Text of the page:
After the end of World War II in Europe, the United States, the United Kingdom, the U.S.S.R., and France established the International Military Tribunal with jurisdiction over war crimes, crimes against peace, crimes against humanity, and conspiracy to commit such crimes.
In November 1945, high ranking surviving officials of the Third Reich were placed on trial before the IMT in Nuremberg, Germany. Among them were Hermann Göring, Hitler’s vice chancellor and one of the best-known Nazi leaders; Foreign Minister Joachim von Ribbentrop; Hans Frank, the governor general of Nazi-occupied Poland; Nazi ideologue Alfred Rosenberg; and Ernst Kaltenbrunner, a senior SS officer and head of the Reich Main Security Office.
During the trial, the prosecution laid forth in great detail the details and scope of the annihilation of most of European Jewry, though this was not the trial’s main focus. Several survivors of the camps and ghettos spoke as witnesses in the trial, as did several major perpetrators. Most notably, Rudolf Hoess, the first commandant of the Auschwitz camps, gave testimony in which he admitted that millions had died.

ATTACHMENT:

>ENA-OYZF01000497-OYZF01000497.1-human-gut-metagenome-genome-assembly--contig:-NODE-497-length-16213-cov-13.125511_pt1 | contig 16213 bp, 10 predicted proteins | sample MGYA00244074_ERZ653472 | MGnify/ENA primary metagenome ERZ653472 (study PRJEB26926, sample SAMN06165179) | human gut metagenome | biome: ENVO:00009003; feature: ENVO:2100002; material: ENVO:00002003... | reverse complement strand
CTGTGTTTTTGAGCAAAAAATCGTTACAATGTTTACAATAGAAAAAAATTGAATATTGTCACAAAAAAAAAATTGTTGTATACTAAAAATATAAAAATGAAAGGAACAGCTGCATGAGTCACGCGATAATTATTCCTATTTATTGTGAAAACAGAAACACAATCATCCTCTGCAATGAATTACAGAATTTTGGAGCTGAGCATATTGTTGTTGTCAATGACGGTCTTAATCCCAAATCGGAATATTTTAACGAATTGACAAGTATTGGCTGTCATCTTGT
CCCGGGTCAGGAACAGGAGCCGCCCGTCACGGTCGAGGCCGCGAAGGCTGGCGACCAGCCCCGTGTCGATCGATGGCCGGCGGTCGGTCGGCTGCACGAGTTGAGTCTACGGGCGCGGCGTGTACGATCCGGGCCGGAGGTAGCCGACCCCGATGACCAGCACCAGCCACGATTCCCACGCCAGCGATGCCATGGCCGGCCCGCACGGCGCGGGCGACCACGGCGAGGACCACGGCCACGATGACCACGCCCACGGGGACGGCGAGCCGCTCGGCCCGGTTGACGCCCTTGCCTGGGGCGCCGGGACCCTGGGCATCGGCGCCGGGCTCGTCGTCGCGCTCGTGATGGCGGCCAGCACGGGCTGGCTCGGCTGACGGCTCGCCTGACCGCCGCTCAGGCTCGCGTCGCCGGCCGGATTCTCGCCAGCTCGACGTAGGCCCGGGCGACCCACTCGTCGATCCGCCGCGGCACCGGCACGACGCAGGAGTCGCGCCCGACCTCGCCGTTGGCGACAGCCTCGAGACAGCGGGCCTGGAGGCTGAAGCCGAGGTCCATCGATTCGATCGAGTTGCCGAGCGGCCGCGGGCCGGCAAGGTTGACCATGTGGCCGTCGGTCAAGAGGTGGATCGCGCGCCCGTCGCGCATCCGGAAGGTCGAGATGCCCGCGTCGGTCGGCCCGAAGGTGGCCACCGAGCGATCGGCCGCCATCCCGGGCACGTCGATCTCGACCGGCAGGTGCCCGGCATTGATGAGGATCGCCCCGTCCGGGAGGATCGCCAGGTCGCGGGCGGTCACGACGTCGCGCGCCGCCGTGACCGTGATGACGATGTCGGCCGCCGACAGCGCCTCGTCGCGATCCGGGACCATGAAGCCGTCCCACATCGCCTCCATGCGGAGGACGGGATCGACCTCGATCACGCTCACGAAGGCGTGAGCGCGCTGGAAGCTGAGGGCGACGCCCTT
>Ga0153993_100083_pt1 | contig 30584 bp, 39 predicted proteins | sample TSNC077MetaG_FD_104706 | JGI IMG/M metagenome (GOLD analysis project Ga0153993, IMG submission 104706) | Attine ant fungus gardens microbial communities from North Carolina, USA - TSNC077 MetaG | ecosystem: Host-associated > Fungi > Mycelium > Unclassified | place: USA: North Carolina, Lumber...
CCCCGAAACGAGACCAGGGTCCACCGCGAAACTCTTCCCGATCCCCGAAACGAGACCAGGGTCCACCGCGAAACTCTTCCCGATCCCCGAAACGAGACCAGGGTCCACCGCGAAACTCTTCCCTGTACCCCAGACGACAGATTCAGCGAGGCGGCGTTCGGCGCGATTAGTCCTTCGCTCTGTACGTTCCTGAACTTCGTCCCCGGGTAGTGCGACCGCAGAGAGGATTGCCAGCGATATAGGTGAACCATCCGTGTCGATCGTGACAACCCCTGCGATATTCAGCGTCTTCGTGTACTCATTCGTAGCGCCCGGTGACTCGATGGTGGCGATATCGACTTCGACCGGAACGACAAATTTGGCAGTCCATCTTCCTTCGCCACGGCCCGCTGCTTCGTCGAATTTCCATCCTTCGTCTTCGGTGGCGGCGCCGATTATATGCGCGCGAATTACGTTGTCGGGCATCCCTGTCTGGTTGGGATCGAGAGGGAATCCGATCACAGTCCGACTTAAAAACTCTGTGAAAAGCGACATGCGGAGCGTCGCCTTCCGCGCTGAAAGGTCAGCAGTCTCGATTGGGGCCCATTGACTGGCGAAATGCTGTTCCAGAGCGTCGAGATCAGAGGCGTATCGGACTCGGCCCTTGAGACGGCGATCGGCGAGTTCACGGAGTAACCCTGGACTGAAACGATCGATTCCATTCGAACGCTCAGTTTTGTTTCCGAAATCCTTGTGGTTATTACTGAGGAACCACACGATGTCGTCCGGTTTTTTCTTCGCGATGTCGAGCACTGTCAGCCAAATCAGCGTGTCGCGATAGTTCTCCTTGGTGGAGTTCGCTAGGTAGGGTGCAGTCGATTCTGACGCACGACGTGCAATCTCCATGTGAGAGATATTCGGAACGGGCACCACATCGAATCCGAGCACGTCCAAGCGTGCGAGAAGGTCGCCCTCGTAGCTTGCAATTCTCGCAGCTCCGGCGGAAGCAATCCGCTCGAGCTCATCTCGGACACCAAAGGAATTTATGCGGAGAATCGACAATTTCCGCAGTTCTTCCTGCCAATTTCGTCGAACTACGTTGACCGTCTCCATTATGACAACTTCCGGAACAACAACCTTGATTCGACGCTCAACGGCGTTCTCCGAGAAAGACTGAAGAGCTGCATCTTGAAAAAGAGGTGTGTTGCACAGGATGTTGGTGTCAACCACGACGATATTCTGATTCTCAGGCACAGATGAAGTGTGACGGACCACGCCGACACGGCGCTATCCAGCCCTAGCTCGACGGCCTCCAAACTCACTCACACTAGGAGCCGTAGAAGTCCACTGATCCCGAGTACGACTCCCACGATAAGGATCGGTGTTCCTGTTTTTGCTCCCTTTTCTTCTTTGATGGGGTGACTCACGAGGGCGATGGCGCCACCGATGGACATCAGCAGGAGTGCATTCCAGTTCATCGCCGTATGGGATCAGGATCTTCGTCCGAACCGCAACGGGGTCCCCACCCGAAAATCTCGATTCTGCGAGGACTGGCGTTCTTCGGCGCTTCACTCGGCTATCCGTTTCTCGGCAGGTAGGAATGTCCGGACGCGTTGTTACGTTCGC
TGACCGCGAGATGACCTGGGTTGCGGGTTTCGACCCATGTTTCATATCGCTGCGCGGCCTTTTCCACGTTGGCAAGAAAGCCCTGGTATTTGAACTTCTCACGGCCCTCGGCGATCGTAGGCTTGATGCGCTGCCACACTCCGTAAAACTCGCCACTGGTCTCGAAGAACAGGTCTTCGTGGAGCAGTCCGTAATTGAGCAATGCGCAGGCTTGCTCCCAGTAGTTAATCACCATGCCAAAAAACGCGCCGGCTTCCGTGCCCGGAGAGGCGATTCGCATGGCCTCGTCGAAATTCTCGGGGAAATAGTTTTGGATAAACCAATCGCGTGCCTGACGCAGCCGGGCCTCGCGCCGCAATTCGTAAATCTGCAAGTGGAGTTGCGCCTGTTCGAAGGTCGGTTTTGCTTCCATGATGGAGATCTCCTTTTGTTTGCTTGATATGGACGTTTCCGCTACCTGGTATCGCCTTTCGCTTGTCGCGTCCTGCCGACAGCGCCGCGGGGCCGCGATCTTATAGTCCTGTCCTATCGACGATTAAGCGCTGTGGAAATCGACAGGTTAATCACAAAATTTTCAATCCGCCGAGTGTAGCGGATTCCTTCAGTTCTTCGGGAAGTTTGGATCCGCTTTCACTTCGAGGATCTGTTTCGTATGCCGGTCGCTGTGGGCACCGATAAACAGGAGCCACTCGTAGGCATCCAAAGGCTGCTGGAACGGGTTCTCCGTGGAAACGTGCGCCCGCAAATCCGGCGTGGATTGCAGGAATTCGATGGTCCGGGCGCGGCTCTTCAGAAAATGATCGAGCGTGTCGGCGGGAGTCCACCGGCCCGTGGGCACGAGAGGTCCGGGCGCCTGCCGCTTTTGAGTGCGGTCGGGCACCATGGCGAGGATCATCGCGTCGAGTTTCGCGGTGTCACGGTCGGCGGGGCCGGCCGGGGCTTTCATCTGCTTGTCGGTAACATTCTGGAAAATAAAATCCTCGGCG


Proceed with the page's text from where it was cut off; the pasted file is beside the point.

On October 1, 1946, 12 of the defendants were sentenced to death, three were acquitted, and the remaining defendants received prison sentences. The most important defendant, Hermann Göring, committed suicide in his cell, and ten defendants were executed on October 16, 1946. The last imprisoned Nuremberg defendant to die was Rudolf Hess, in Spandau Prison in 1987.